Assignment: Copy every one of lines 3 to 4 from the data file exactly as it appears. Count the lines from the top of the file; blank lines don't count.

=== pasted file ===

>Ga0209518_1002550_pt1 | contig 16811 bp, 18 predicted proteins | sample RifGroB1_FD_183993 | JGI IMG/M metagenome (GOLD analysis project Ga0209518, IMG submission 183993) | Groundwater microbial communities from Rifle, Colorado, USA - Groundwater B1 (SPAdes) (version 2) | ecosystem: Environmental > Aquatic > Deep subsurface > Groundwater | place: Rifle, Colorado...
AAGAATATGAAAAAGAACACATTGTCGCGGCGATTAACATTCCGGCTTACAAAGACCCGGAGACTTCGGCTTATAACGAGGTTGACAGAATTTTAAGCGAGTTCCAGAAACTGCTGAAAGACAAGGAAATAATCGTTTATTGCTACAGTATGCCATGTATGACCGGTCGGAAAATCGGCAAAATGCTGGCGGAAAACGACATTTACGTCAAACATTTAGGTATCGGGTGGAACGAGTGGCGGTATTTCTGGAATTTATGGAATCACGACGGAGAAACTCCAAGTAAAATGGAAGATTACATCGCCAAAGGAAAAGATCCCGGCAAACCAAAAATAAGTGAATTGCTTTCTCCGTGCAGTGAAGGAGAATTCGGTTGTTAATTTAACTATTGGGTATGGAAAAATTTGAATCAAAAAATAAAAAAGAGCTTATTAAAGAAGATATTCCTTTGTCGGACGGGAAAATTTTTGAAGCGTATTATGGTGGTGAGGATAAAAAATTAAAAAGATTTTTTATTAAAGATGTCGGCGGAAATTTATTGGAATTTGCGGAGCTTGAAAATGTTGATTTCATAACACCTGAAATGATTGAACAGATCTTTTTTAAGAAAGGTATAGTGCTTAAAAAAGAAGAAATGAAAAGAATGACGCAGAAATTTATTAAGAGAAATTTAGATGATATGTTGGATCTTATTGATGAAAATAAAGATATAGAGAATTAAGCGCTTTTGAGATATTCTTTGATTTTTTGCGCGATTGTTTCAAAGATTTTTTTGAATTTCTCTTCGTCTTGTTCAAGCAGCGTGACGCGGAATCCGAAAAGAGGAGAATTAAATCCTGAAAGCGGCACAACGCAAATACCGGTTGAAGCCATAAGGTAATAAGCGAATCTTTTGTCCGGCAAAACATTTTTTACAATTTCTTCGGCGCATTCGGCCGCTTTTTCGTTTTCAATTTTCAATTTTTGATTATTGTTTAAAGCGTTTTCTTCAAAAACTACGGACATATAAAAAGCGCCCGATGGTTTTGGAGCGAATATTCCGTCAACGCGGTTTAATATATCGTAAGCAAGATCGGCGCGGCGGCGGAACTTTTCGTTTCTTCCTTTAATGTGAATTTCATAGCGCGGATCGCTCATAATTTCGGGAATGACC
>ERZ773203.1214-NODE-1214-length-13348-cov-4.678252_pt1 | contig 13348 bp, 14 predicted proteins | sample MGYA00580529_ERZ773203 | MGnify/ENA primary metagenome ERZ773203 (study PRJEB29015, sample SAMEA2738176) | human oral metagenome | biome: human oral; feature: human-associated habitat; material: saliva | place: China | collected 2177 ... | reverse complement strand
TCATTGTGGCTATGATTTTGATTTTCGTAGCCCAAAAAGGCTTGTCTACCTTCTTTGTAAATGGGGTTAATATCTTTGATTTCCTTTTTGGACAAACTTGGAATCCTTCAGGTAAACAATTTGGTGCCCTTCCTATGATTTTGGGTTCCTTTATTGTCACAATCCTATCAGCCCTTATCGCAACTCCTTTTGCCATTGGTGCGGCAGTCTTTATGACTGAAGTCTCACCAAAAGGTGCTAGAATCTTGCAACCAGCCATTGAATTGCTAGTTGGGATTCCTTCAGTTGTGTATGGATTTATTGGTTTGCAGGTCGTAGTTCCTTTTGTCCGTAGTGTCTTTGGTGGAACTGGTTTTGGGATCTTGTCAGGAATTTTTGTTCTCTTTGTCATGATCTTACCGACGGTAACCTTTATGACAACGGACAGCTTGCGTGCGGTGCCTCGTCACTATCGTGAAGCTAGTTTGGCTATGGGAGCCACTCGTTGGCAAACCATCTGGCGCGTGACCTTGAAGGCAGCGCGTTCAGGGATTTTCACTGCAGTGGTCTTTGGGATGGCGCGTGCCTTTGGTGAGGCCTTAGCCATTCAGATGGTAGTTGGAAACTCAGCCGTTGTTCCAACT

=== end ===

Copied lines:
>ERZ773203.1214-NODE-1214-length-13348-cov-4.678252_pt1 | contig 13348 bp, 14 predicted proteins | sample MGYA00580529_ERZ773203 | MGnify/ENA primary metagenome ERZ773203 (study PRJEB29015, sample SAMEA2738176) | human oral metagenome | biome: human oral; feature: human-associated habitat; material: saliva | place: China | collected 2177 ... | reverse complement strand
TCATTGTGGCTATGATTTTGATTTTCGTAGCCCAAAAAGGCTTGTCTACCTTCTTTGTAAATGGGGTTAATATCTTTGATTTCCTTTTTGGACAAACTTGGAATCCTTCAGGTAAACAATTTGGTGCCCTTCCTATGATTTTGGGTTCCTTTATTGTCACAATCCTATCAGCCCTTATCGCAACTCCTTTTGCCATTGGTGCGGCAGTCTTTATGACTGAAGTCTCACCAAAAGGTGCTAGAATCTTGCAACCAGCCATTGAATTGCTAGTTGGGATTCCTTCAGTTGTGTATGGATTTATTGGTTTGCAGGTCGTAGTTCCTTTTGTCCGTAGTGTCTTTGGTGGAACTGGTTTTGGGATCTTGTCAGGAATTTTTGTTCTCTTTGTCATGATCTTACCGACGGTAACCTTTATGACAACGGACAGCTTGCGTGCGGTGCCTCGTCACTATCGTGAAGCTAGTTTGGCTATGGGAGCCACTCGTTGGCAAACCATCTGGCGCGTGACCTTGAAGGCAGCGCGTTCAGGGATTTTCACTGCAGTGGTCTTTGGGATGGCGCGTGCCTTTGGTGAGGCCTTAGCCATTCAGATGGTAGTTGGAAACTCAGCCGTTGTTCCAACT